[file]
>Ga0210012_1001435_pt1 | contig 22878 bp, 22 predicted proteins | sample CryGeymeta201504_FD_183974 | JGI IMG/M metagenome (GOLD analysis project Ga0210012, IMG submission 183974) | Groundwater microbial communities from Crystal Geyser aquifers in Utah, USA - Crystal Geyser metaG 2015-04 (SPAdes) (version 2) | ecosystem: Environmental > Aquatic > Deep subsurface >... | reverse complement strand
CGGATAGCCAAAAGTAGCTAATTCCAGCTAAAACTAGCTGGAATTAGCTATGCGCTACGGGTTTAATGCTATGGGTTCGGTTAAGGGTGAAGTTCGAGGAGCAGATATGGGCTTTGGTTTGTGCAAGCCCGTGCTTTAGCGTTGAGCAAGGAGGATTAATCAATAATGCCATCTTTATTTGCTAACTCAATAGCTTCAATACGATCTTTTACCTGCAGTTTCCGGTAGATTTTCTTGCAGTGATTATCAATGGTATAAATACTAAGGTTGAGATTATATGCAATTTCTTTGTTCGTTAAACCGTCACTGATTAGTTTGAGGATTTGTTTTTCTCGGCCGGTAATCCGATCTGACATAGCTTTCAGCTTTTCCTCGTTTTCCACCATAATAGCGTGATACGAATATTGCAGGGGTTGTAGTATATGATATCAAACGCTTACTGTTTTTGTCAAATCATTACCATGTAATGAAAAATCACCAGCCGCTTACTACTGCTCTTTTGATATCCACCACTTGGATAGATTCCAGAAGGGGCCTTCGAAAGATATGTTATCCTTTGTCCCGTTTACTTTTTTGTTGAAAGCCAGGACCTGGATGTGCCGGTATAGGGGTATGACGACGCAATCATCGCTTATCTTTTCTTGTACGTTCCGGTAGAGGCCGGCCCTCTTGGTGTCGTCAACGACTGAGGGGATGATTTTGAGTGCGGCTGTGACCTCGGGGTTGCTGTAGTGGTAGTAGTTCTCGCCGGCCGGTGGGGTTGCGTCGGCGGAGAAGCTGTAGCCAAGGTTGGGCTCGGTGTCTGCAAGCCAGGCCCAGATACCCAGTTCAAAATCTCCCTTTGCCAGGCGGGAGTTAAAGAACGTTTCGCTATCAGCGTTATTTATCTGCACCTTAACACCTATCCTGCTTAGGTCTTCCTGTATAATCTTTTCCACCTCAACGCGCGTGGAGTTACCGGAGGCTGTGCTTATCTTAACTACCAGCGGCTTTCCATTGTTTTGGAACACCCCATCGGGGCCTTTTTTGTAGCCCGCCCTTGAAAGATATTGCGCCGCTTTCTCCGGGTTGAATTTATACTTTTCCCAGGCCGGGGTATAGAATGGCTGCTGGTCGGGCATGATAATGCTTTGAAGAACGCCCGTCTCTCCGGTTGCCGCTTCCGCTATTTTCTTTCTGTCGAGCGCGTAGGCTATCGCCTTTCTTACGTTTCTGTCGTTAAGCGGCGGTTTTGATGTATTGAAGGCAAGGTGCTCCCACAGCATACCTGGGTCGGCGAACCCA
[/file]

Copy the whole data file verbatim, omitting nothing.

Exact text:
>Ga0210012_1001435_pt1 | contig 22878 bp, 22 predicted proteins | sample CryGeymeta201504_FD_183974 | JGI IMG/M metagenome (GOLD analysis project Ga0210012, IMG submission 183974) | Groundwater microbial communities from Crystal Geyser aquifers in Utah, USA - Crystal Geyser metaG 2015-04 (SPAdes) (version 2) | ecosystem: Environmental > Aquatic > Deep subsurface >... | reverse complement strand
CGGATAGCCAAAAGTAGCTAATTCCAGCTAAAACTAGCTGGAATTAGCTATGCGCTACGGGTTTAATGCTATGGGTTCGGTTAAGGGTGAAGTTCGAGGAGCAGATATGGGCTTTGGTTTGTGCAAGCCCGTGCTTTAGCGTTGAGCAAGGAGGATTAATCAATAATGCCATCTTTATTTGCTAACTCAATAGCTTCAATACGATCTTTTACCTGCAGTTTCCGGTAGATTTTCTTGCAGTGATTATCAATGGTATAAATACTAAGGTTGAGATTATATGCAATTTCTTTGTTCGTTAAACCGTCACTGATTAGTTTGAGGATTTGTTTTTCTCGGCCGGTAATCCGATCTGACATAGCTTTCAGCTTTTCCTCGTTTTCCACCATAATAGCGTGATACGAATATTGCAGGGGTTGTAGTATATGATATCAAACGCTTACTGTTTTTGTCAAATCATTACCATGTAATGAAAAATCACCAGCCGCTTACTACTGCTCTTTTGATATCCACCACTTGGATAGATTCCAGAAGGGGCCTTCGAAAGATATGTTATCCTTTGTCCCGTTTACTTTTTTGTTGAAAGCCAGGACCTGGATGTGCCGGTATAGGGGTATGACGACGCAATCATCGCTTATCTTTTCTTGTACGTTCCGGTAGAGGCCGGCCCTCTTGGTGTCGTCAACGACTGAGGGGATGATTTTGAGTGCGGCTGTGACCTCGGGGTTGCTGTAGTGGTAGTAGTTCTCGCCGGCCGGTGGGGTTGCGTCGGCGGAGAAGCTGTAGCCAAGGTTGGGCTCGGTGTCTGCAAGCCAGGCCCAGATACCCAGTTCAAAATCTCCCTTTGCCAGGCGGGAGTTAAAGAACGTTTCGCTATCAGCGTTATTTATCTGCACCTTAACACCTATCCTGCTTAGGTCTTCCTGTATAATCTTTTCCACCTCAACGCGCGTGGAGTTACCGGAGGCTGTGCTTATCTTAACTACCAGCGGCTTTCCATTGTTTTGGAACACCCCATCGGGGCCTTTTTTGTAGCCCGCCCTTGAAAGATATTGCGCCGCTTTCTCCGGGTTGAATTTATACTTTTCCCAGGCCGGGGTATAGAATGGCTGCTGGTCGGGCATGATAATGCTTTGAAGAACGCCCGTCTCTCCGGTTGCCGCTTCCGCTATTTTCTTTCTGTCGAGCGCGTAGGCTATCGCCTTTCTTACGTTTCTGTCGTTAAGCGGCGGTTTTGATGTATTGAAGGCAAGGTGCTCCCACAGCATACCTGGGTCGGCGAACCCA